Millions of years in the making, deep-violet tanzanite revealed itself to humans only thirty years ago. Read about this newest discovery.
THE ABCS OF TANZANITE
Tanzanite, a relative newcomer to the market, may lack in rich gem legend and lore, but it has rapidly won the public's favor since its discovery some 30 years ago.
No recent gemstone discovery has had more of an impact on the world gemstone market than tanzanite. Portuguese prospector Manuel d'Souza discovered this gem in Tanzania in 1967 while searching for sapphire. Tanzanite was named after its country of origin by Henry Platt, vice president of Tiffany & Co. in New York, one of the world's most influential jewelers who began an aggressive marketing campaign to introduce tanzanite to the public in the 1980s.
Tanzanite's mass appeal lies in its great color, a mixture of two gem favorites: sapphire and amethyst. Popular for its rich violet blue to purple tones, tanzanite has tonal depth comparable to sapphire. Rarely found in a pure blue, tanzanite almost always displays purple overtones. It is highly tri-chroic; that is, it shows varying amounts of blue and violet in incandescent light and daylight. In small sizes, tanzanite tends toward the lighter tones (lavender is most common). Tanzanite crystals naturally occur in various colors: yellow, golden brown green and blue (but rarely).
Tanzanite is a velvety-blue to purple variety of the mineral zoisite, a silicate of calcium and aluminum. Prior to its discovery, the only variety of zoisite used for gems was a pink-colored gem known as thulite. A green variety of zoisite was recently discovered which is called chrome (or green) tanzanite, owing its color to chromium.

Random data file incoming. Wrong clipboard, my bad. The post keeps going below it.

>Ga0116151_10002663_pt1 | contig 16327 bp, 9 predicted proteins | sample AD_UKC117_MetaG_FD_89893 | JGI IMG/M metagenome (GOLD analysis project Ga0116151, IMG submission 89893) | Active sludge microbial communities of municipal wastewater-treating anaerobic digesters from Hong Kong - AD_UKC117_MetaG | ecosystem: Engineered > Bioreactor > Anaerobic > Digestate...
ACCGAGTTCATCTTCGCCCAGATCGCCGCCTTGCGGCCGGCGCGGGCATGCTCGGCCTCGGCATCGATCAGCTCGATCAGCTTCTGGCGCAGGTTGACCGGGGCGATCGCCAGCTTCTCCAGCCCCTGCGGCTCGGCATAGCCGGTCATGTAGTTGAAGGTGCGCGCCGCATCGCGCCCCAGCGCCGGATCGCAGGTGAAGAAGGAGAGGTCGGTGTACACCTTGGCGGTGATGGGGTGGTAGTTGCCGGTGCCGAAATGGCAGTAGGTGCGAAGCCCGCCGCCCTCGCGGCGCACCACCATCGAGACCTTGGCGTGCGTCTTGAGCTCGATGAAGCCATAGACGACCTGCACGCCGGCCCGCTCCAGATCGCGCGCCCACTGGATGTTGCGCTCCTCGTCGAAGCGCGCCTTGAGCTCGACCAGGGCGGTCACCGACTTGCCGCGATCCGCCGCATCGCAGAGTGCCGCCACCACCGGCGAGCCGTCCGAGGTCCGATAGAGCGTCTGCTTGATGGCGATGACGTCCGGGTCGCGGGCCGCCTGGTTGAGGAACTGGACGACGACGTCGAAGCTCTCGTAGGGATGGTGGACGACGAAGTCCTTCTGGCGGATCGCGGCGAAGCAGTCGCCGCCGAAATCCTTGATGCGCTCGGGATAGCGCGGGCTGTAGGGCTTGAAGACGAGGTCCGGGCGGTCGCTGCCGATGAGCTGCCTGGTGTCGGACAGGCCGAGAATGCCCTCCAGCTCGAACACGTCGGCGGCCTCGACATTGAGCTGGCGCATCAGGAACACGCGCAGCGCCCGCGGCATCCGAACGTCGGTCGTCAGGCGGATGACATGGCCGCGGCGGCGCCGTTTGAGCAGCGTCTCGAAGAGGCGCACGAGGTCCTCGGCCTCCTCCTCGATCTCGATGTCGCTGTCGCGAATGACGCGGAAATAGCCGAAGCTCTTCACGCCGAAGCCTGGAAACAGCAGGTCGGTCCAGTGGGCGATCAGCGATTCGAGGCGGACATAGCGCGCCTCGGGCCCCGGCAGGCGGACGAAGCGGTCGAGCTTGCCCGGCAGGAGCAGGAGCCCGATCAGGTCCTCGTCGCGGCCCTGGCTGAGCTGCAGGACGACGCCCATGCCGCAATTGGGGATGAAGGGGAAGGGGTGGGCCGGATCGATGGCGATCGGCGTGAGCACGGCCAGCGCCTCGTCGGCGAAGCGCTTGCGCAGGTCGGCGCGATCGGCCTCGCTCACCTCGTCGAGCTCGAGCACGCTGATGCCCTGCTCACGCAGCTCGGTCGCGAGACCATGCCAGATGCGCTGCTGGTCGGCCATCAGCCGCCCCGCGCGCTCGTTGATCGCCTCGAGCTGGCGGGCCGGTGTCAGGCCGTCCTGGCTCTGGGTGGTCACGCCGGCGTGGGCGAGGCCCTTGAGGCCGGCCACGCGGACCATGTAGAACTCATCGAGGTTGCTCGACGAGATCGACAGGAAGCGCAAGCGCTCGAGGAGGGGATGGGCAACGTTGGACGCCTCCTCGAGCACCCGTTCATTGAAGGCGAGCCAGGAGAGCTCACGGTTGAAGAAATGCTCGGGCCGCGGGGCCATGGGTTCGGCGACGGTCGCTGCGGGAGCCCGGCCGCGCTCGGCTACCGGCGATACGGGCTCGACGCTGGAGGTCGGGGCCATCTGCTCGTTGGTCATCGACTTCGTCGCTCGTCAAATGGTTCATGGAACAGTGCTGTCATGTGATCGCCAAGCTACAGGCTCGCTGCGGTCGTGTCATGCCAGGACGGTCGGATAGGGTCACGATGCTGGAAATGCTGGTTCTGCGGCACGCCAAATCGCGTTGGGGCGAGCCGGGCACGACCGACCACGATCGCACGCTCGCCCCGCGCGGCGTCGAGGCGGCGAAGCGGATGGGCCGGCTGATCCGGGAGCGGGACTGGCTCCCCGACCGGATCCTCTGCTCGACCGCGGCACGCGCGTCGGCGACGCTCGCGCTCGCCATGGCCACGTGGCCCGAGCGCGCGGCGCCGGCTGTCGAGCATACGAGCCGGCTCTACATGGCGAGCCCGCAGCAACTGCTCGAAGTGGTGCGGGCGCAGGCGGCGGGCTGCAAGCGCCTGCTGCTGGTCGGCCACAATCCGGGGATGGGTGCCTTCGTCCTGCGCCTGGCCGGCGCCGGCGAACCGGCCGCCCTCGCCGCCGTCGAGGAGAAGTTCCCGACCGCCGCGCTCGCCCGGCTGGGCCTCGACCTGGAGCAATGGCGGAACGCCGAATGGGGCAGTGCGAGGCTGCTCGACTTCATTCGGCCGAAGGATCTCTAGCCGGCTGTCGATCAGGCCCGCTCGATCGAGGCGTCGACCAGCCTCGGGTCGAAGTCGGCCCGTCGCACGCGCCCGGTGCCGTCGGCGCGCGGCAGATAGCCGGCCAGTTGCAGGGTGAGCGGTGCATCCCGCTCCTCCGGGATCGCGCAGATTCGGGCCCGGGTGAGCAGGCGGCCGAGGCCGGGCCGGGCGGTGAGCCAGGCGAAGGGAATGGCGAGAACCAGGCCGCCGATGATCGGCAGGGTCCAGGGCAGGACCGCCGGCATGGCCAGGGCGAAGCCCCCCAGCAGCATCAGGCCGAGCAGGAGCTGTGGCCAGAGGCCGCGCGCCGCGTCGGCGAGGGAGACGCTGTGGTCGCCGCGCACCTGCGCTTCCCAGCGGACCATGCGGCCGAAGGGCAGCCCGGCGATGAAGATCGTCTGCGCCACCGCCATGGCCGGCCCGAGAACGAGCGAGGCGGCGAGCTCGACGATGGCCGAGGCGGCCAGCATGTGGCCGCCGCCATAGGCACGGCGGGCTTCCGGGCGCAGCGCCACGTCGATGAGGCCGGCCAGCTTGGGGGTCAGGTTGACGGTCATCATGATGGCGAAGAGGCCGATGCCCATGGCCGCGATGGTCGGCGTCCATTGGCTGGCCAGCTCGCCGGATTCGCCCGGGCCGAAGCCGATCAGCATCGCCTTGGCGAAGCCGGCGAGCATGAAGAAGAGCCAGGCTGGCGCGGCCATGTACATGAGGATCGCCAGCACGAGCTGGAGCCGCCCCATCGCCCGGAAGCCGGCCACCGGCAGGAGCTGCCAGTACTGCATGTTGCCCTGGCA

On the Mohs scale of hardness, tanzanite ranks 6-7. This gem is considered relatively soft and thought should be given when designing jewelry to protecting the stone from harsh wear. Although its dispersion is low at 0.019, tanzanite has a moderate luster. Large stones up to 50 carats are available however, the larger the gem the more saturated the color. Limited quantities of natural gem-quality tanzanite are found almost exclusively in Arusha, Tanzania.
Warm soapy water and a soft brush is your best bet to clean tanzanite. Do not use an ultrasonic or steam cleaner. Avoid contact with acids and sudden temperature changes (as may occur in some jewelry repair and design work). It is important to buy fine tanzanite from a reputable retailer who will provide, in writing, all pertinent information regarding the gem including enhancements and special care notes.
Although it is not a birthstone, tanzanite is a recommended gift for couples celebrating their 24th wedding anniversary, according to contemporary jewelers' anniversary gemstone lists. A noted 122.7-carat faceted tanzanite is on display at the Smithsonian Institution.
Color is the most important factor when considering the value of tanzanite. Tanzanite's finest color is usually strong blue as seen in daylight. Very light or dark shades are usually less valuable, but not necessarily less appealing. Beauty is in the eye of the beholder and color preferences are subjective.